IRJE: Jan. 1 (The Well of Ascension)

In The Well of Ascension, book two of the Mistborn Trilogy, by Brandon Sanderson, Vin, the primary protagonist of the novel, is trying to discover which of her friends was replaced with an impostor. She suspects Dockson, as she thinks his behaviour has been unusual. Both her and Dockson are Skaa, the extremely-discriminated-against lower class used as slaves by the noblemen before the Skaa rebellion. While Vin has spent her life retaliating via relatively harmless thievery, Dockson has spent his helping his friend Kelsier plan and carry out much more ambitious and impactful scams, which often involve the murder of several noblemen.

Dockson’s hatred for noblemen runs deep, and so he is not very friendly towards Elend, the man Vin loves, and also one of the highest ranking nobles. Vin questions why Dockson dislikes him so much. When she states that even Kelsier accepted Elend, saving his life during a hectic skirmish, Dockson has a difficult time believing her, as Kelsier had an even stronger dislike for noblemen than he did. He suggests that perhaps Kelsier didn’t realize Elend was noble-blooded when he saved him.

Vin shook her head. “He knew who Elend was, and knew that I loved him. In the end, Kelsier was willing to admit that a good man was worth protecting, no matter who his parents were.”

“I find that hard to accept, Vin.”

“Why?”

Dockson met her eyes. “Because if I accept that Elend bears no guilt for what his people did to mine, then I must admit to being a monster for the things that I did to them.” (p. 389)

During this scene, Dockson reveals that, even though he may know that not all noblemen are evil, he thinks he needs to maintain the black and white mindset to prevent himself from being overcome with guilt for his actions.

This whole series is about the struggle between the Skaa and the upper class, and one of the most interesting things to me is to think about how each one views the other. In my opinion, most problems in the Final Empire arise because both sides see each other as just groups, instead of individuals. The noblemen generalize all Skaa into one category: slaves who are unintelligent and inferior. The Skaa do the exact same thing, holding the belief that noblemen are cruel and unjust. In reality, of course, the two races inherently have no real significant biological difference. This is demonstrated by the numerous times Skaa impersonate  noblemen, or vice versa, throughout the book. In addition, the claims about the cruelty of noblemen and the unintelligence of Skaa are of equally little merit. It may be true that many noblemen are cruel, but there are just as many Skaa that are cruel. Likewise, many of the noblemen are far more dull-witted than the Skaa.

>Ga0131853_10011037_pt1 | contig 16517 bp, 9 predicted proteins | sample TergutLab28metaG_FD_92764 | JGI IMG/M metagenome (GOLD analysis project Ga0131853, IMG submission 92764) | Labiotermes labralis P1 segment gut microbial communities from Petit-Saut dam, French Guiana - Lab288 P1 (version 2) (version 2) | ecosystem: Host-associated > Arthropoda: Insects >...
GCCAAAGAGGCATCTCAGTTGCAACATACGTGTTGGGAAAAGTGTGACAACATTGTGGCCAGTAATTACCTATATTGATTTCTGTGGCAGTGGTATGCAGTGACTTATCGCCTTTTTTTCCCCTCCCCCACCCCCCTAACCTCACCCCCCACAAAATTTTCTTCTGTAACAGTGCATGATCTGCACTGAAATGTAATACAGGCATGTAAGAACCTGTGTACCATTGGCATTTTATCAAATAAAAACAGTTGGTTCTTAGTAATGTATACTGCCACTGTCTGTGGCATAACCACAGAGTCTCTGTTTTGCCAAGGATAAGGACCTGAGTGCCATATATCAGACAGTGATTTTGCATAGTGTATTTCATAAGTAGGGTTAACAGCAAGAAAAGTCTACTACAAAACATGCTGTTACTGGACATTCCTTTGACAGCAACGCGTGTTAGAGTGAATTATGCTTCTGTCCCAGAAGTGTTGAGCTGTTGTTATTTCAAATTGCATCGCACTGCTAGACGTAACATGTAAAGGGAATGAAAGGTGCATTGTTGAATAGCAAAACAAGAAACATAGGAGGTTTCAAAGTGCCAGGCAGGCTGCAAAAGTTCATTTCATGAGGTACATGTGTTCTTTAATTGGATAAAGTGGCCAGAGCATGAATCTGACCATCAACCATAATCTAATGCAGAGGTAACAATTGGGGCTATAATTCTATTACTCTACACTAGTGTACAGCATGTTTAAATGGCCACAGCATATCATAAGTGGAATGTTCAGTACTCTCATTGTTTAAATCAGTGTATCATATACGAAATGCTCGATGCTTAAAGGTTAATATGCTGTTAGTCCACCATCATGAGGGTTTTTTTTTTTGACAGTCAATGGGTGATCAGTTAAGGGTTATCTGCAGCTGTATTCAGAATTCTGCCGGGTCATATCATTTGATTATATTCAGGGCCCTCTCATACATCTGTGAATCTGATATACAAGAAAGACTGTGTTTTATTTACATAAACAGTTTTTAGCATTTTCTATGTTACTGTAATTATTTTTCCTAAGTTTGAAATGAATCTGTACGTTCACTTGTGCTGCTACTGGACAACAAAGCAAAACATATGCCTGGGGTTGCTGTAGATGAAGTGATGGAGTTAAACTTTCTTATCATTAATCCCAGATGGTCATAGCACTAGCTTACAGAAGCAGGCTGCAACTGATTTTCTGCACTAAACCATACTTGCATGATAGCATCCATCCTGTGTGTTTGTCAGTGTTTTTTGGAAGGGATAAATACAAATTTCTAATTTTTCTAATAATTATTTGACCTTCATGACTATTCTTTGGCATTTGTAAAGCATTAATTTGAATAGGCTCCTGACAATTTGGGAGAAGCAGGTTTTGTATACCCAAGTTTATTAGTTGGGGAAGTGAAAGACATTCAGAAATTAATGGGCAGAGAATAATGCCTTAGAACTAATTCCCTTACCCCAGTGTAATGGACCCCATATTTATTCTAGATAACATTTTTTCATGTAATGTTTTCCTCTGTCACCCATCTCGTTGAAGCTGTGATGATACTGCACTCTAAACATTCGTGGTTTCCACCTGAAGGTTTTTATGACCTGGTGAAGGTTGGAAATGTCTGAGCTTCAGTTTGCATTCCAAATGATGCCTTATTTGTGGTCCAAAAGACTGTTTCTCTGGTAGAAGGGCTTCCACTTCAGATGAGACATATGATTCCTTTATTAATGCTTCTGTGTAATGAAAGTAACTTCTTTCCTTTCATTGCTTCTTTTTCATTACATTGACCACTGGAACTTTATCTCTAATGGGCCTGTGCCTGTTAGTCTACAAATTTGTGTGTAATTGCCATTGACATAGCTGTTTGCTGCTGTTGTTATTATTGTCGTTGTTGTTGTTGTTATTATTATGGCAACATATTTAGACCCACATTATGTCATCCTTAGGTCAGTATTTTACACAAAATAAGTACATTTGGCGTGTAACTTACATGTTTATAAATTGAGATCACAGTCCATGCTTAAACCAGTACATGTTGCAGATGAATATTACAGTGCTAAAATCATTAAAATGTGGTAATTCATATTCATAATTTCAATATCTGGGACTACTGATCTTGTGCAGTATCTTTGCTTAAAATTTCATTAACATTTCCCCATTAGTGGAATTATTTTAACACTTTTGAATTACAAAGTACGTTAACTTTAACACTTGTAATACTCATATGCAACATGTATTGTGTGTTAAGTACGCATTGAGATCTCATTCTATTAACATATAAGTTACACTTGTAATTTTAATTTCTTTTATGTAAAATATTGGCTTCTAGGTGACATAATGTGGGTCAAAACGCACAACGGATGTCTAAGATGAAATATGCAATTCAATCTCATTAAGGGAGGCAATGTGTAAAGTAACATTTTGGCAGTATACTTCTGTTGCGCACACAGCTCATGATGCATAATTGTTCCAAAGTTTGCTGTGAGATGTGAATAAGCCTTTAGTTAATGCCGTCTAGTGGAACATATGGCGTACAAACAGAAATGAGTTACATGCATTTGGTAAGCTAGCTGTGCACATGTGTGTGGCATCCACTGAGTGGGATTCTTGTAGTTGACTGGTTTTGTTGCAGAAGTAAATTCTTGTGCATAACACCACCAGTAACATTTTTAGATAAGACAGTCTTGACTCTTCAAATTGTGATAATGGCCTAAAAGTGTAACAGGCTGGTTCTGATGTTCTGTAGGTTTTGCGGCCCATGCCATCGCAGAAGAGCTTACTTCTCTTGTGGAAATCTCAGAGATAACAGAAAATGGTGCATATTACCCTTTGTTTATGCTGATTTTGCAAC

I believe the subject of societal expectations and contentions is interesting. It seems to me to often be the case that there is no inherent reasoning behind many of them. We tend to view things in extremes– for instance, when we think about the differences between men and women. We would say that men have broader shoulders, shorter hair, more body hair and facial hair, are taller and more muscular, etc. However, there are plenty of men that lack broad shoulders, have long hair, don’t naturally grow facial hair, or are shorter. Likewise, there are plenty of women with many of those “masculine” traits. Almost everything is on a scale. It is pointless to arbitrarily try to categorize every person as if they are one-dimensional. Life is diverse, and our need to divide and label everything in ultimately useless and, furthermore, harmful.

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